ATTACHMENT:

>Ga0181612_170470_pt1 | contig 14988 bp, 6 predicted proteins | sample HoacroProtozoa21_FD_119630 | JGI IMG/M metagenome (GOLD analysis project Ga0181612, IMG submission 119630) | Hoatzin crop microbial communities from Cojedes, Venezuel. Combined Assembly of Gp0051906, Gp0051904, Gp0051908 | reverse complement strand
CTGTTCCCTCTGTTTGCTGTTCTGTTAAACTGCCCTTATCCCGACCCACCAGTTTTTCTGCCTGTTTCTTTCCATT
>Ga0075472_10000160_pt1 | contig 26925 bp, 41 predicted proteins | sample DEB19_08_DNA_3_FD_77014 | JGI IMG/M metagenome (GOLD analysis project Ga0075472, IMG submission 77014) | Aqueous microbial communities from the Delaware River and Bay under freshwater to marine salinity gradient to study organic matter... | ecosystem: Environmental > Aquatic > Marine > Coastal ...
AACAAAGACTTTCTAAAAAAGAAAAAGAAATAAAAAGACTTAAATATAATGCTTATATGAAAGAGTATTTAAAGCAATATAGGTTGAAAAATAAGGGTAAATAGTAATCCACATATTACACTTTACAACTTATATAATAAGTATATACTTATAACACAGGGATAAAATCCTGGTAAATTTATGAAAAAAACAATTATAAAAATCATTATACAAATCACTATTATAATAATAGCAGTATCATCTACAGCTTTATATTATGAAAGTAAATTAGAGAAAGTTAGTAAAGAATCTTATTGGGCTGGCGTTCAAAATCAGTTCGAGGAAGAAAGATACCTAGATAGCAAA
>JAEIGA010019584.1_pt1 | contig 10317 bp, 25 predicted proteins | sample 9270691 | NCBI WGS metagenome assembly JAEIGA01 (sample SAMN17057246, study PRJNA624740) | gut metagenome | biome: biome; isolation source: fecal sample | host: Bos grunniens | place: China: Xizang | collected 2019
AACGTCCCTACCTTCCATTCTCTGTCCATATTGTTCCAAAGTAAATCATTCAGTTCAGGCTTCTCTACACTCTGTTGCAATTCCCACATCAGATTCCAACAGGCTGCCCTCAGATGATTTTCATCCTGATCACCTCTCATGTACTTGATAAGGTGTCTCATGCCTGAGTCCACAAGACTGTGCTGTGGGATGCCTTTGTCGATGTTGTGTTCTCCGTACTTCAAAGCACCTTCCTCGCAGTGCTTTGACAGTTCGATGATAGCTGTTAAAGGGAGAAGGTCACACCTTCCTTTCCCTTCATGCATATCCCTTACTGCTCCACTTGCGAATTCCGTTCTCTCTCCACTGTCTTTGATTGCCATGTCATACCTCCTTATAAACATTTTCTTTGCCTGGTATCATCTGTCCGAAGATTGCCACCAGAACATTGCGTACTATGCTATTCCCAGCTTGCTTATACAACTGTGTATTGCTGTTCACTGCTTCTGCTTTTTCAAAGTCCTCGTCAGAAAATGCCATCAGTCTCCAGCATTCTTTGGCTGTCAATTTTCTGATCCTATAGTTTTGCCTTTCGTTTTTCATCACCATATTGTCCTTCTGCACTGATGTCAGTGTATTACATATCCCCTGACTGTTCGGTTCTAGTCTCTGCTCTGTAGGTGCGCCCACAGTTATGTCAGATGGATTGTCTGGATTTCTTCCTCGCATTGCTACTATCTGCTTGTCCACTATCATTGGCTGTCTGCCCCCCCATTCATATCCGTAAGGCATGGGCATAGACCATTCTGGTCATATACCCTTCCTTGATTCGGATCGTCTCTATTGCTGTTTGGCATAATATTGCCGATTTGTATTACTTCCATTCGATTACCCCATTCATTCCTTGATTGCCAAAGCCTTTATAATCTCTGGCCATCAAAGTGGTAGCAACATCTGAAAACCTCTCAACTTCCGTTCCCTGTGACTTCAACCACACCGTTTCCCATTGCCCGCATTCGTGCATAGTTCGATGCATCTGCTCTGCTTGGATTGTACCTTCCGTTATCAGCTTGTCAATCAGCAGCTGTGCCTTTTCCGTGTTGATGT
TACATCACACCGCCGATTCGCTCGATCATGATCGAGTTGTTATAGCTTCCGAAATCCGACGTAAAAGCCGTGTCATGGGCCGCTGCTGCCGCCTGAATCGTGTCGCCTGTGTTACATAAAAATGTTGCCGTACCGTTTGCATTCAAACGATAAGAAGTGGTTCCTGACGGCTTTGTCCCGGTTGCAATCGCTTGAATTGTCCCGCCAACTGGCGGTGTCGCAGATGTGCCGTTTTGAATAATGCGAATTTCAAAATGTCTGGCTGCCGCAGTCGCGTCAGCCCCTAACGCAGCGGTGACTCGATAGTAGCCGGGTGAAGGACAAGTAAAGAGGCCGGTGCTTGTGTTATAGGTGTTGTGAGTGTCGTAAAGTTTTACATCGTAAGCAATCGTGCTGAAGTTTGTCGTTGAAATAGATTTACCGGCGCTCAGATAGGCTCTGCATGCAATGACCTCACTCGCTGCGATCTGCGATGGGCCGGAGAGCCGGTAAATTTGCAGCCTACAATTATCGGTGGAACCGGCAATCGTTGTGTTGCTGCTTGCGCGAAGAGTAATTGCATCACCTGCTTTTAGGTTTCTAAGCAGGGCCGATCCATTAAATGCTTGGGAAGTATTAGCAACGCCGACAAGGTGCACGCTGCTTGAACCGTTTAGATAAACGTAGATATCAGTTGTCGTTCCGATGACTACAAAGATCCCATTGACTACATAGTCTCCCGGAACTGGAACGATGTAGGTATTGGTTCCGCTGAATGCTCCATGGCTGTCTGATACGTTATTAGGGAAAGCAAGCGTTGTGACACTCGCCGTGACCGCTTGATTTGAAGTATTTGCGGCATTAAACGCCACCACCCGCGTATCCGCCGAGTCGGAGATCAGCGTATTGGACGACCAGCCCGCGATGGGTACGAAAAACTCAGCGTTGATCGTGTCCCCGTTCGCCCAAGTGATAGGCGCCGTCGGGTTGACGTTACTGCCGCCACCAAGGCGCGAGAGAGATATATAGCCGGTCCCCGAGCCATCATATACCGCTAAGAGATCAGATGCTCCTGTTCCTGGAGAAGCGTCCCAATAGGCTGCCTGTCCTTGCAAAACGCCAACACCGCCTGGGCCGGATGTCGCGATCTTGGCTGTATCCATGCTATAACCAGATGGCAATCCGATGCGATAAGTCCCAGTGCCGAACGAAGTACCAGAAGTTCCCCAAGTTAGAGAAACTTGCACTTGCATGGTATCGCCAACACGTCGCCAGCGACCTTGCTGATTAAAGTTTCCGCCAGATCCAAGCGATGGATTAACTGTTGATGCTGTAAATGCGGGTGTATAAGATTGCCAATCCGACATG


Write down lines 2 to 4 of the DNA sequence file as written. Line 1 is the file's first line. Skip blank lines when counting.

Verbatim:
CTGTTCCCTCTGTTTGCTGTTCTGTTAAACTGCCCTTATCCCGACCCACCAGTTTTTCTGCCTGTTTCTTTCCATT
>Ga0075472_10000160_pt1 | contig 26925 bp, 41 predicted proteins | sample DEB19_08_DNA_3_FD_77014 | JGI IMG/M metagenome (GOLD analysis project Ga0075472, IMG submission 77014) | Aqueous microbial communities from the Delaware River and Bay under freshwater to marine salinity gradient to study organic matter... | ecosystem: Environmental > Aquatic > Marine > Coastal ...
AACAAAGACTTTCTAAAAAAGAAAAAGAAATAAAAAGACTTAAATATAATGCTTATATGAAAGAGTATTTAAAGCAATATAGGTTGAAAAATAAGGGTAAATAGTAATCCACATATTACACTTTACAACTTATATAATAAGTATATACTTATAACACAGGGATAAAATCCTGGTAAATTTATGAAAAAAACAATTATAAAAATCATTATACAAATCACTATTATAATAATAGCAGTATCATCTACAGCTTTATATTATGAAAGTAAATTAGAGAAAGTTAGTAAAGAATCTTATTGGGCTGGCGTTCAAAATCAGTTCGAGGAAGAAAGATACCTAGATAGCAAA